AIDS activist's message combines cynicism, hope Hopkins workshop draws small group

November 11, 1991|By Greg Tasker

Mimi Bennett arrived early, believing "Magic" Johnson's revelation about being HIV-positive would crowd a "Surviving AIDS" workshop with people newly concerned about protecting themselves against the disease.

Her expectations were for naught.

About two dozen people, mostly students, showed up yesterday for the workshop at the Arellano Theatre at the John Hopkins University. It was led by retired AIDS activist and author Michael Callen, who was diagnosed as having the disease in 1982.

"I came early because I thought the place would be mobbed," said Mrs. Bennett, the mother of four children between the ages of 14 and 24. "But I guess it's like everything else, and only people on the fringe show up. I thought we were further along than that."

Mrs. Bennett, who was given five years to live when she was diagnosed as having cancer in 1963, came because she liked the message of hope in Mr. Callen's book "Surviving AIDS."

She also wanted to be informed in case any of her children question her about the disease.

"I like to hook up with people who live their lives" with hope, she said.

But Mr. Callen's message contained more than just hope. It was one laced with cynicism about the cause of the disease, about research into acquired immune deficiency syndrome and about how basketball star Earvin "Magic" Johnson contracted the AIDS virus.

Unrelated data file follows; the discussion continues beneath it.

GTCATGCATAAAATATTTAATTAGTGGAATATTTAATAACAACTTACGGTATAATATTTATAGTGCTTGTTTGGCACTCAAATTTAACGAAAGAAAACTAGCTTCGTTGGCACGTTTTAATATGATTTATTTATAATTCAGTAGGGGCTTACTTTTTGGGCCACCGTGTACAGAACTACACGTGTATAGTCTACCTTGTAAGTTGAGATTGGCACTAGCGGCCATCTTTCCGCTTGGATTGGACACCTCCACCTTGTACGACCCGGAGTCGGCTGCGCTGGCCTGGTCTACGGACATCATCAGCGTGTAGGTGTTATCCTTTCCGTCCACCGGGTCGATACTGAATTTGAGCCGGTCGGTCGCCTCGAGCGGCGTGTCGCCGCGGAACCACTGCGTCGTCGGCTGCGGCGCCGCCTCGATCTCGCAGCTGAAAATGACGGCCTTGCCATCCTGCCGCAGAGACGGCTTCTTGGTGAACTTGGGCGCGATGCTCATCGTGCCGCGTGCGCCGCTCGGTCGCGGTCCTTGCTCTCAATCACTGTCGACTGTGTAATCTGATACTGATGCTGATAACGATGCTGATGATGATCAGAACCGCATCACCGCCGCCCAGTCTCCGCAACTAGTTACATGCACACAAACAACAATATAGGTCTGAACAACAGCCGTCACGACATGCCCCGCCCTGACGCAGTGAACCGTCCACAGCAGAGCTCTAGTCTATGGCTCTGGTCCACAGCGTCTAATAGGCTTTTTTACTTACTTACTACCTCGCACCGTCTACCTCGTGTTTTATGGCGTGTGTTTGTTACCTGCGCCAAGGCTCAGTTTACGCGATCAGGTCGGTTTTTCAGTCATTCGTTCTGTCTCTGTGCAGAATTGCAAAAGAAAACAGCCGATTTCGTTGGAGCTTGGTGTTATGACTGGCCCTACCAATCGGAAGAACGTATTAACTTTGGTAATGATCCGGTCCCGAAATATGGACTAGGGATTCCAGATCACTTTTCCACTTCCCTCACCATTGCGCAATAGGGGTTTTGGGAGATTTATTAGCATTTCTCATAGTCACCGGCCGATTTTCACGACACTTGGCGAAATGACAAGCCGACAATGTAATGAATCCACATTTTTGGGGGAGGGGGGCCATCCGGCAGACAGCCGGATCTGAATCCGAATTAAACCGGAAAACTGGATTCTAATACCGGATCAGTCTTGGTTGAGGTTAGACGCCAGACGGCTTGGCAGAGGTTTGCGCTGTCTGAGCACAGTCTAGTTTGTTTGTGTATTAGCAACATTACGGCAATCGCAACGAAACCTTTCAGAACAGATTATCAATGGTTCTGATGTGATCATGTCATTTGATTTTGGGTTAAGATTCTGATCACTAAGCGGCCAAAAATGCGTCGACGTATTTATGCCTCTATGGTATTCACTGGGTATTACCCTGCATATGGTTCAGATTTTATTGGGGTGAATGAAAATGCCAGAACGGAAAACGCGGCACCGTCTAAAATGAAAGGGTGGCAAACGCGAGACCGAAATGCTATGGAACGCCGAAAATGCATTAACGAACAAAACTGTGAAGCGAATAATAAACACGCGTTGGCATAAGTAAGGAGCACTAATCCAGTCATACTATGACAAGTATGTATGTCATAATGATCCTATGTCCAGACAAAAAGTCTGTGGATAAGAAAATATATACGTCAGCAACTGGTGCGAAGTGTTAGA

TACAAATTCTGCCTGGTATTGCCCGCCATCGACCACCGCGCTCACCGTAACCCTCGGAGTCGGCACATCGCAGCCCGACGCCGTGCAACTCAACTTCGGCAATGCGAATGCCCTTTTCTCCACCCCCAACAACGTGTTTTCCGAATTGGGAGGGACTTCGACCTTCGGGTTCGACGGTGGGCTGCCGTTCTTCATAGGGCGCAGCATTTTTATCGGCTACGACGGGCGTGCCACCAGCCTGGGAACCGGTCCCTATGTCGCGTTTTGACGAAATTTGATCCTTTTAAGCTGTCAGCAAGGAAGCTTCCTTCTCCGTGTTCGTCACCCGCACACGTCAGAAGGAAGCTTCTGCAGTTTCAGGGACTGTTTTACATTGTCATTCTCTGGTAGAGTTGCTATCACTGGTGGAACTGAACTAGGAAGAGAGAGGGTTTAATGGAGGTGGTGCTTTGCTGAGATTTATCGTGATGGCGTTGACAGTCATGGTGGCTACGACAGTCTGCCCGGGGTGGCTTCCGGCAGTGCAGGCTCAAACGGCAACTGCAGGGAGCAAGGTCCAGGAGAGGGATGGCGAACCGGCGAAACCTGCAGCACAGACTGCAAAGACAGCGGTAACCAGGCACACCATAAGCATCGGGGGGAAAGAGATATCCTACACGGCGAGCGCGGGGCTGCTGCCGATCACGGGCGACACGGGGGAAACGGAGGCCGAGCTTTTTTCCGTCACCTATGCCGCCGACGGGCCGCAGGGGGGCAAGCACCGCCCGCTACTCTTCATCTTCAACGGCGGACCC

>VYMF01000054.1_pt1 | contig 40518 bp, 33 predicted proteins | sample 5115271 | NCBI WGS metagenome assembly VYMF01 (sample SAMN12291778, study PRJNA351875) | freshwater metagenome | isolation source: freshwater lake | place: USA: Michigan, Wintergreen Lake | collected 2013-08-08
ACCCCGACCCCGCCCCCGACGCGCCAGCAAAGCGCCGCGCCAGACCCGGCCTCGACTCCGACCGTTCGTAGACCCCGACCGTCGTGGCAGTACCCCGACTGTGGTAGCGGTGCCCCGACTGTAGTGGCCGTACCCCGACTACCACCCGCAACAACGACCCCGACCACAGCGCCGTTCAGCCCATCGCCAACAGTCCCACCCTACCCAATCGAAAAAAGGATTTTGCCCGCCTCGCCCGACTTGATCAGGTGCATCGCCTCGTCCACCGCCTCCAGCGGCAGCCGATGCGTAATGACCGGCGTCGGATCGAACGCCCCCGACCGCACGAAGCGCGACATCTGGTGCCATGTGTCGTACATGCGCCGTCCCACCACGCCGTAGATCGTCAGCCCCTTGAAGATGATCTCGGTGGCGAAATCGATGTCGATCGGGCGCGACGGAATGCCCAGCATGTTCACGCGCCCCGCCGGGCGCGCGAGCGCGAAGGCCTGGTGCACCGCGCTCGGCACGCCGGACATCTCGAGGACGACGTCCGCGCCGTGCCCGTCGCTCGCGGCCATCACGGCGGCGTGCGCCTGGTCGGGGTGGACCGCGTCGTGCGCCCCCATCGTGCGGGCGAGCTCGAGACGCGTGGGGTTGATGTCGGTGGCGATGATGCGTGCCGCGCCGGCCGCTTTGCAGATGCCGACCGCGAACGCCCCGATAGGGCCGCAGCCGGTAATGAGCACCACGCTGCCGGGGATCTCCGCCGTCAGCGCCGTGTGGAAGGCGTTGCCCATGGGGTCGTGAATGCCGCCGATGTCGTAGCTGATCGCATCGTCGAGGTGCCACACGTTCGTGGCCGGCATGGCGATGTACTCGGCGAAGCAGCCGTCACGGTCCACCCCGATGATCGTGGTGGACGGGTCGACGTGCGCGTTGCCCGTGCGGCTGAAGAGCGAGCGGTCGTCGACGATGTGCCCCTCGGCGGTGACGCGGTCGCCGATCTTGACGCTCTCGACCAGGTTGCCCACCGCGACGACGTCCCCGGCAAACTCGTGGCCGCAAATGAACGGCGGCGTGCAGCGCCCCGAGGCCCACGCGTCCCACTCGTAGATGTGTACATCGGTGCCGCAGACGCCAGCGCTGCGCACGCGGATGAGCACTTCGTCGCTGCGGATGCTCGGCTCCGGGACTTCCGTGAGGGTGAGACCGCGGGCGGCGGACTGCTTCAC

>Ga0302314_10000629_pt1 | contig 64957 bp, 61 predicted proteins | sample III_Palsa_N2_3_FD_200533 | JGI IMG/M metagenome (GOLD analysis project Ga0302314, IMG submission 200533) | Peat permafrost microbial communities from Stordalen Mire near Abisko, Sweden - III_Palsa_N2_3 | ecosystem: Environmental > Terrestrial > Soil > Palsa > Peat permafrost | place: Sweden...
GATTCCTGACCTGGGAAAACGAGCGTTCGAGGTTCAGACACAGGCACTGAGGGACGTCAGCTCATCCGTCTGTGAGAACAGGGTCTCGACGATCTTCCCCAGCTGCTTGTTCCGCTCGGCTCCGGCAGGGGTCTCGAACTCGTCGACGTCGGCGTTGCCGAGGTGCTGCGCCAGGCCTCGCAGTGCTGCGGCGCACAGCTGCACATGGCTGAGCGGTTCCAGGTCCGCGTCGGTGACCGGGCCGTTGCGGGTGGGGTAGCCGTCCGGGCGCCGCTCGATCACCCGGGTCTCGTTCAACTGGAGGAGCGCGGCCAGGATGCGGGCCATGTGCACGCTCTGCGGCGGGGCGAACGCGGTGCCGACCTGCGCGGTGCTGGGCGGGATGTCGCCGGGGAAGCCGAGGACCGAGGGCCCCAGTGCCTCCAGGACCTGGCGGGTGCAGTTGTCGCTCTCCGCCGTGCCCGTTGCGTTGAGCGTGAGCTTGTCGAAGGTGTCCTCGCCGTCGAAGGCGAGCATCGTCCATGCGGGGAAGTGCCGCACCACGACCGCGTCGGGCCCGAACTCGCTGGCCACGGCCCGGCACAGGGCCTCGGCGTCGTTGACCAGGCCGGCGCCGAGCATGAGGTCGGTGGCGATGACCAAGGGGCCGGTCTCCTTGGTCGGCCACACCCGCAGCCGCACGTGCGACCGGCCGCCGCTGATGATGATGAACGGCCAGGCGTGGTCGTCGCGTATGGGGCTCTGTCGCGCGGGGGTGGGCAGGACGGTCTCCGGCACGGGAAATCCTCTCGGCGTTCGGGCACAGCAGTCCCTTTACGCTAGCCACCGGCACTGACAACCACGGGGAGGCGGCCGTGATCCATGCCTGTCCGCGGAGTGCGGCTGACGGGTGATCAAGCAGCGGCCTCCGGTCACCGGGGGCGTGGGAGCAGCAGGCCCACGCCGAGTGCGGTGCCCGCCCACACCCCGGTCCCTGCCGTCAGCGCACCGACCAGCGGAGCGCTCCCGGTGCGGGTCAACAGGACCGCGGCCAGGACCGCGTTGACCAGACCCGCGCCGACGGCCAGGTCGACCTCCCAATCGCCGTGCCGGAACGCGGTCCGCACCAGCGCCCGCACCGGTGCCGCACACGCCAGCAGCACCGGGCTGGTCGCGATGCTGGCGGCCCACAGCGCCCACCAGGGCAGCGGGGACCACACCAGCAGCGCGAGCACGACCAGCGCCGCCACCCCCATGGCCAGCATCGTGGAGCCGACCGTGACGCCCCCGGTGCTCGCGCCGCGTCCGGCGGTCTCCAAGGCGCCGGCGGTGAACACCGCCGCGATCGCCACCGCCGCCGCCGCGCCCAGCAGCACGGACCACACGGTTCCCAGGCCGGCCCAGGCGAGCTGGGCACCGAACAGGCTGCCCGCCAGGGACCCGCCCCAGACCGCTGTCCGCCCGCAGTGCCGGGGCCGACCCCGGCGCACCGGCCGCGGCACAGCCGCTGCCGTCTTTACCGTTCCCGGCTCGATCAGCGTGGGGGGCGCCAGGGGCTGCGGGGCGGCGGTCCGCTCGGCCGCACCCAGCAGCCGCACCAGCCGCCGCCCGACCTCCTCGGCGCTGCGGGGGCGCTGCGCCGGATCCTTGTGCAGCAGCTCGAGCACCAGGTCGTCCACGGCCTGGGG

"I don't believe HIV is the cause of AIDS or has anything to do with AIDS," Mr. Callen said.

He contended that the cause of the disease is unknown and that any cure lies in the differences among the victims and not in the similarities, which scientists are studying.

Mr. Callen said his conclusions are based on his own research and the stories of survivors that he chronicled in his book, which was published in paperback by Harper Collins two weeks ago.

He said the disease affects each victim differently and that many of its victims have survived. He found several patterns among the survivors he interviewed.

Generally, he said, survivors were better educated about the disease and the effects of medication such as AZT. But few were taking AZT or other "similarly toxic treatments."

Many made major changes in lifestyles, such as not using drugs, staying sober and practicing safe sex, he said.

Mr. Callen, a member of the Flirtations, an all-male, all-gay a cappella group that performed at the First and Franklin Street Presbyterian Church last night, didn't bring up Mr. Johnson, but Betty (who asked not to be further identified), the mother of a son with AIDS, brought up the basketball star's case.

"In the last two years, there has been so much apathy about AIDS," she said. "The lack of attendance here is a perfect example of that. Maybe now that we have another role model to bring attention to the world, maybe the government will get off its tushes."

Mr. Callen said it was difficult and painful to hear people, responding to Mr. Johnson's plight, say that "now we should take AIDS seriously."

"What he has done is courageous and will have a tremendous effect on youth of color," Mr. Callen said. "I wish him well. It is my cynical belief that if he takes AIDS medicine, he will get sick and he will have the AIDS disease."

Mr. Callen said there have been few instances of males contracting the virus from women. Mr. Johnson said he contracted the virus from heterosexual intercourse.

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